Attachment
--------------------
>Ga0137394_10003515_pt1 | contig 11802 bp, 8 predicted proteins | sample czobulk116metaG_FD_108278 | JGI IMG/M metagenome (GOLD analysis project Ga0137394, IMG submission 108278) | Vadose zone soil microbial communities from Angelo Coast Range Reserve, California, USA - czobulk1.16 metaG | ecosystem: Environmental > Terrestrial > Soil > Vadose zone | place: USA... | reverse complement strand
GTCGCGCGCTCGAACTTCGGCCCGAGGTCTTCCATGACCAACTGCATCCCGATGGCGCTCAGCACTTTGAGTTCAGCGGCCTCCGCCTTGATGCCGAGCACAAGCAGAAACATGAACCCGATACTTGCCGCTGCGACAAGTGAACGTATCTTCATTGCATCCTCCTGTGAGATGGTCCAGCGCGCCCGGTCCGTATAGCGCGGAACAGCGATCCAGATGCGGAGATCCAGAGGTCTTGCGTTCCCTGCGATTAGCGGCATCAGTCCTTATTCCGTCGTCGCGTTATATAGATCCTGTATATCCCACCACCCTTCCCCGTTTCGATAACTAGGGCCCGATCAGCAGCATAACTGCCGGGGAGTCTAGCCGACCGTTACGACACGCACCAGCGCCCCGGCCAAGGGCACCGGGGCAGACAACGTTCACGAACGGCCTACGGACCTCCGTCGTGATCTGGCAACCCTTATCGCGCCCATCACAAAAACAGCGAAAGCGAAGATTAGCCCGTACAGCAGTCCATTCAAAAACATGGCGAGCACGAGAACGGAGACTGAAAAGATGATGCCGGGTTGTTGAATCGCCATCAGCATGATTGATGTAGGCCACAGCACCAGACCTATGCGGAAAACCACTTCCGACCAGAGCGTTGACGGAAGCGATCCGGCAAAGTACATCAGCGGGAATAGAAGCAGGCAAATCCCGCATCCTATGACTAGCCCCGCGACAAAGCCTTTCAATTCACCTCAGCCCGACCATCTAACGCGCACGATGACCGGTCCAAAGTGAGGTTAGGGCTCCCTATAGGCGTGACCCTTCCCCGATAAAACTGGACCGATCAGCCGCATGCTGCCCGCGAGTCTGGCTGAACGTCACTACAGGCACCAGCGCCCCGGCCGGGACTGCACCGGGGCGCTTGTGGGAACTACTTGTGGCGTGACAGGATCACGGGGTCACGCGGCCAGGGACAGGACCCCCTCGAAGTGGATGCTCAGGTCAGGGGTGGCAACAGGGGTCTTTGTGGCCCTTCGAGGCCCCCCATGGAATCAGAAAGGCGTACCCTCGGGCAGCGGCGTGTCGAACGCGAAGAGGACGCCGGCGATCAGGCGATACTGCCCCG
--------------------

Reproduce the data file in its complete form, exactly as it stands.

>Ga0137394_10003515_pt1 | contig 11802 bp, 8 predicted proteins | sample czobulk116metaG_FD_108278 | JGI IMG/M metagenome (GOLD analysis project Ga0137394, IMG submission 108278) | Vadose zone soil microbial communities from Angelo Coast Range Reserve, California, USA - czobulk1.16 metaG | ecosystem: Environmental > Terrestrial > Soil > Vadose zone | place: USA... | reverse complement strand
GTCGCGCGCTCGAACTTCGGCCCGAGGTCTTCCATGACCAACTGCATCCCGATGGCGCTCAGCACTTTGAGTTCAGCGGCCTCCGCCTTGATGCCGAGCACAAGCAGAAACATGAACCCGATACTTGCCGCTGCGACAAGTGAACGTATCTTCATTGCATCCTCCTGTGAGATGGTCCAGCGCGCCCGGTCCGTATAGCGCGGAACAGCGATCCAGATGCGGAGATCCAGAGGTCTTGCGTTCCCTGCGATTAGCGGCATCAGTCCTTATTCCGTCGTCGCGTTATATAGATCCTGTATATCCCACCACCCTTCCCCGTTTCGATAACTAGGGCCCGATCAGCAGCATAACTGCCGGGGAGTCTAGCCGACCGTTACGACACGCACCAGCGCCCCGGCCAAGGGCACCGGGGCAGACAACGTTCACGAACGGCCTACGGACCTCCGTCGTGATCTGGCAACCCTTATCGCGCCCATCACAAAAACAGCGAAAGCGAAGATTAGCCCGTACAGCAGTCCATTCAAAAACATGGCGAGCACGAGAACGGAGACTGAAAAGATGATGCCGGGTTGTTGAATCGCCATCAGCATGATTGATGTAGGCCACAGCACCAGACCTATGCGGAAAACCACTTCCGACCAGAGCGTTGACGGAAGCGATCCGGCAAAGTACATCAGCGGGAATAGAAGCAGGCAAATCCCGCATCCTATGACTAGCCCCGCGACAAAGCCTTTCAATTCACCTCAGCCCGACCATCTAACGCGCACGATGACCGGTCCAAAGTGAGGTTAGGGCTCCCTATAGGCGTGACCCTTCCCCGATAAAACTGGACCGATCAGCCGCATGCTGCCCGCGAGTCTGGCTGAACGTCACTACAGGCACCAGCGCCCCGGCCGGGACTGCACCGGGGCGCTTGTGGGAACTACTTGTGGCGTGACAGGATCACGGGGTCACGCGGCCAGGGACAGGACCCCCTCGAAGTGGATGCTCAGGTCAGGGGTGGCAACAGGGGTCTTTGTGGCCCTTCGAGGCCCCCCATGGAATCAGAAAGGCGTACCCTCGGGCAGCGGCGTGTCGAACGCGAAGAGGACGCCGGCGATCAGGCGATACTGCCCCG